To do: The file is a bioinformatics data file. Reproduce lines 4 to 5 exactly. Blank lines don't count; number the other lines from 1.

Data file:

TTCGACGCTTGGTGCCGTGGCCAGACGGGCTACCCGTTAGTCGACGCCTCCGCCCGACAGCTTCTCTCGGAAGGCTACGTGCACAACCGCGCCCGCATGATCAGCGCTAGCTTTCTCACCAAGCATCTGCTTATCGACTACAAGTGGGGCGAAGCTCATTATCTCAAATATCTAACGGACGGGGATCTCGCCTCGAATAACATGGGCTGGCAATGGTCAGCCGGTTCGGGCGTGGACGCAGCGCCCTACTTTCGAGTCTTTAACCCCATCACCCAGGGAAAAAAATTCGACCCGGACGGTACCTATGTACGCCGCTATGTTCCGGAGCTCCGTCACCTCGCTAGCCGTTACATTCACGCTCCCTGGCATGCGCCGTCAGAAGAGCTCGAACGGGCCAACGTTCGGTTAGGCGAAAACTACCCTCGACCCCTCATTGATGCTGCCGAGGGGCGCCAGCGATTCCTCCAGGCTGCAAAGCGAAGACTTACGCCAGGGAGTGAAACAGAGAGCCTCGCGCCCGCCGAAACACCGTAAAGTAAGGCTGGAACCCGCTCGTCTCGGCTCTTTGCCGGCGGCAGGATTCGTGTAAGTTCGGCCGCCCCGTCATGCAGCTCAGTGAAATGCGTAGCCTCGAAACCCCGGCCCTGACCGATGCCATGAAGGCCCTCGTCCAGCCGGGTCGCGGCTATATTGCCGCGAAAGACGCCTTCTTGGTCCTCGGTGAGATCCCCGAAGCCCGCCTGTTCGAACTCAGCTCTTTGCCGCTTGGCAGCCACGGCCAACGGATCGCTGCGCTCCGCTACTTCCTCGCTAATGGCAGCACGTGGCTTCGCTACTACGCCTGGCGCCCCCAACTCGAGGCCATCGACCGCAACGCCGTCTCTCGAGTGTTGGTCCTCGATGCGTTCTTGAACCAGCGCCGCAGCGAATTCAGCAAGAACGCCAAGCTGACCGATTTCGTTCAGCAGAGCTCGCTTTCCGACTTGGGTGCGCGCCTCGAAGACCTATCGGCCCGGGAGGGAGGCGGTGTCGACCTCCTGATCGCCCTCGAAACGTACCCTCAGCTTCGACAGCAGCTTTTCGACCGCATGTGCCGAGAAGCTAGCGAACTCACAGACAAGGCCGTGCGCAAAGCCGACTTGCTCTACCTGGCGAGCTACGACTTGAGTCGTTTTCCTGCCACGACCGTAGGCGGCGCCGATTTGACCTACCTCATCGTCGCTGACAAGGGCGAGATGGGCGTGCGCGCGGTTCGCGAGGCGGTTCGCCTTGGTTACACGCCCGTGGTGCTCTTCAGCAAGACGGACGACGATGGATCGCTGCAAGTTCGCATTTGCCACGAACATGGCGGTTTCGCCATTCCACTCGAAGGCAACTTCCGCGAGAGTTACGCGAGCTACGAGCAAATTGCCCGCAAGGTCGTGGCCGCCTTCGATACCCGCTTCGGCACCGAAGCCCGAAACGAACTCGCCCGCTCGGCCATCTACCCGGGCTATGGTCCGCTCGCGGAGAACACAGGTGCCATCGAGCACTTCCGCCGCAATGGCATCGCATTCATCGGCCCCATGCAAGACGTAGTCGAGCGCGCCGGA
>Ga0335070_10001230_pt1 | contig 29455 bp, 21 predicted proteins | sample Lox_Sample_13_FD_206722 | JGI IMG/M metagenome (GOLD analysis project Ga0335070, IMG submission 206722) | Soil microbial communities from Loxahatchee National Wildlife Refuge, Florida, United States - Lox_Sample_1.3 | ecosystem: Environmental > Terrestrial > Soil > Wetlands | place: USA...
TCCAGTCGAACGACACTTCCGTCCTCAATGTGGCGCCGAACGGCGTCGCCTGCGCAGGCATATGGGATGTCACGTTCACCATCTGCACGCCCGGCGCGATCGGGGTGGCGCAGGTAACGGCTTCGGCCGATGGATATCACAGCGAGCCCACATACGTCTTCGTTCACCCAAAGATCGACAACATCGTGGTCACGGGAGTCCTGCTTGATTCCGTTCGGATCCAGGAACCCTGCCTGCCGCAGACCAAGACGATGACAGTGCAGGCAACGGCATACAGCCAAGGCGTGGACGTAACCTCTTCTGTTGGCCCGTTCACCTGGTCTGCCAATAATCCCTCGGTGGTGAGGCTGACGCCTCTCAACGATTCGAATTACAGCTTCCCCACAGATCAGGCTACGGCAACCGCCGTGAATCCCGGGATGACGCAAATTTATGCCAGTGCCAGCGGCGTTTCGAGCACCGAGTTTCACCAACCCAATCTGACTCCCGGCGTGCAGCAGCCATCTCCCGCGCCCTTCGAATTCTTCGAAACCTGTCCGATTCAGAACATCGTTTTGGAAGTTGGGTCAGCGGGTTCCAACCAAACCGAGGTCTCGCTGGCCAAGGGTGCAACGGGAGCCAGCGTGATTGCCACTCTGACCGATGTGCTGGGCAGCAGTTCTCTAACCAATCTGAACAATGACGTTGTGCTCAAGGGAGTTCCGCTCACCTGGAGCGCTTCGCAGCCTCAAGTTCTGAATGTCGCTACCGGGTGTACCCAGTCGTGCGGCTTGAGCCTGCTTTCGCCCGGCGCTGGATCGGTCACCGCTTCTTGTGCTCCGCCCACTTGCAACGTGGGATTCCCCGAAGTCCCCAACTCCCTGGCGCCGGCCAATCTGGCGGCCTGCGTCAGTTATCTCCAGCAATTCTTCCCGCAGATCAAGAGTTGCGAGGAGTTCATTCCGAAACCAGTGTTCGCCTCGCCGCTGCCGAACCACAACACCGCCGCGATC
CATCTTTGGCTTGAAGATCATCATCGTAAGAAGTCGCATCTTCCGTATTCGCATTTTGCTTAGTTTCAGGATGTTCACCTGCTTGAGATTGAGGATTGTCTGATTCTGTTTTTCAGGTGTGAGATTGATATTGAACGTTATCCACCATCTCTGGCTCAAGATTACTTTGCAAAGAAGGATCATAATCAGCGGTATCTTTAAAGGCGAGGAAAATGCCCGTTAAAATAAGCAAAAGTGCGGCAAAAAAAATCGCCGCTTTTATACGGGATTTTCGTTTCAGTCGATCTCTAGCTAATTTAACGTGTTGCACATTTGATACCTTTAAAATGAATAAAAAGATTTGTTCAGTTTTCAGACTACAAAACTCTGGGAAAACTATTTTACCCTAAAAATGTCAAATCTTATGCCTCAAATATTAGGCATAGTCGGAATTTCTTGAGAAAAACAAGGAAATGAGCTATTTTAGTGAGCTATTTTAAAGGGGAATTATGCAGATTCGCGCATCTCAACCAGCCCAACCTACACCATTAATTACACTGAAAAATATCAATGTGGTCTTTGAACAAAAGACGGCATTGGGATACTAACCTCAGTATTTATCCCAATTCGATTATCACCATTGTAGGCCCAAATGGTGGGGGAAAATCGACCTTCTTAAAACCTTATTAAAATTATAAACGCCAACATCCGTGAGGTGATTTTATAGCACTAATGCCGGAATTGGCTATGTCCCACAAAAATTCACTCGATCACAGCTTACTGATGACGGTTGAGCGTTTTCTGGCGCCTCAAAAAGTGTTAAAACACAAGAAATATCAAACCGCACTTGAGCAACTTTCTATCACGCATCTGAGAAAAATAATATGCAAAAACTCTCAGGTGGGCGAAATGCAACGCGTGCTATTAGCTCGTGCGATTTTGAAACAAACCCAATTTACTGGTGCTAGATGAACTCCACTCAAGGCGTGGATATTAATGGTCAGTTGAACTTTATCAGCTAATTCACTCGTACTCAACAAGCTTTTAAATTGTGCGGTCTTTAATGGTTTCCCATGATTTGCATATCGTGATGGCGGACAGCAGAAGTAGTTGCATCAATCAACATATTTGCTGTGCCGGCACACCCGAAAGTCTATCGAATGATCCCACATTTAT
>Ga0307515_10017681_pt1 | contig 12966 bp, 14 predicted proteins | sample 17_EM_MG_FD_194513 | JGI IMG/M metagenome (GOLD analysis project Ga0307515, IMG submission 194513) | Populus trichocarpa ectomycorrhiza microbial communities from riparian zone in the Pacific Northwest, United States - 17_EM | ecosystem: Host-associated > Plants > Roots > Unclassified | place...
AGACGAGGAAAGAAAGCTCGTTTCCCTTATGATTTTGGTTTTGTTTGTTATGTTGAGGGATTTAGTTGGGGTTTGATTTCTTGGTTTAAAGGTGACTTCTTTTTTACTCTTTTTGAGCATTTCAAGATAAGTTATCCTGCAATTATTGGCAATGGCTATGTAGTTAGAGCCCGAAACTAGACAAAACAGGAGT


CATCTTTGGCTTGAAGATCATCATCGTAAGAAGTCGCATCTTCCGTATTCGCATTTTGCTTAGTTTCAGGATGTTCACCTGCTTGAGATTGAGGATTGTCTGATTCTGTTTTTCAGGTGTGAGATTGATATTGAACGTTATCCACCATCTCTGGCTCAAGATTACTTTGCAAAGAAGGATCATAATCAGCGGTATCTTTAAAGGCGAGGAAAATGCCCGTTAAAATAAGCAAAAGTGCGGCAAAAAAAATCGCCGCTTTTATACGGGATTTTCGTTTCAGTCGATCTCTAGCTAATTTAACGTGTTGCACATTTGATACCTTTAAAATGAATAAAAAGATTTGTTCAGTTTTCAGACTACAAAACTCTGGGAAAACTATTTTACCCTAAAAATGTCAAATCTTATGCCTCAAATATTAGGCATAGTCGGAATTTCTTGAGAAAAACAAGGAAATGAGCTATTTTAGTGAGCTATTTTAAAGGGGAATTATGCAGATTCGCGCATCTCAACCAGCCCAACCTACACCATTAATTACACTGAAAAATATCAATGTGGTCTTTGAACAAAAGACGGCATTGGGATACTAACCTCAGTATTTATCCCAATTCGATTATCACCATTGTAGGCCCAAATGGTGGGGGAAAATCGACCTTCTTAAAACCTTATTAAAATTATAAACGCCAACATCCGTGAGGTGATTTTATAGCACTAATGCCGGAATTGGCTATGTCCCACAAAAATTCACTCGATCACAGCTTACTGATGACGGTTGAGCGTTTTCTGGCGCCTCAAAAAGTGTTAAAACACAAGAAATATCAAACCGCACTTGAGCAACTTTCTATCACGCATCTGAGAAAAATAATATGCAAAAACTCTCAGGTGGGCGAAATGCAACGCGTGCTATTAGCTCGTGCGATTTTGAAACAAACCCAATTTACTGGTGCTAGATGAACTCCACTCAAGGCGTGGATATTAATGGTCAGTTGAACTTTATCAGCTAATTCACTCGTACTCAACAAGCTTTTAAATTGTGCGGTCTTTAATGGTTTCCCATGATTTGCATATCGTGATGGCGGACAGCAGAAGTAGTTGCATCAATCAACATATTTGCTGTGCCGGCACACCCGAAAGTCTATCGAATGATCCCACATTTAT
>Ga0307515_10017681_pt1 | contig 12966 bp, 14 predicted proteins | sample 17_EM_MG_FD_194513 | JGI IMG/M metagenome (GOLD analysis project Ga0307515, IMG submission 194513) | Populus trichocarpa ectomycorrhiza microbial communities from riparian zone in the Pacific Northwest, United States - 17_EM | ecosystem: Host-associated > Plants > Roots > Unclassified | place...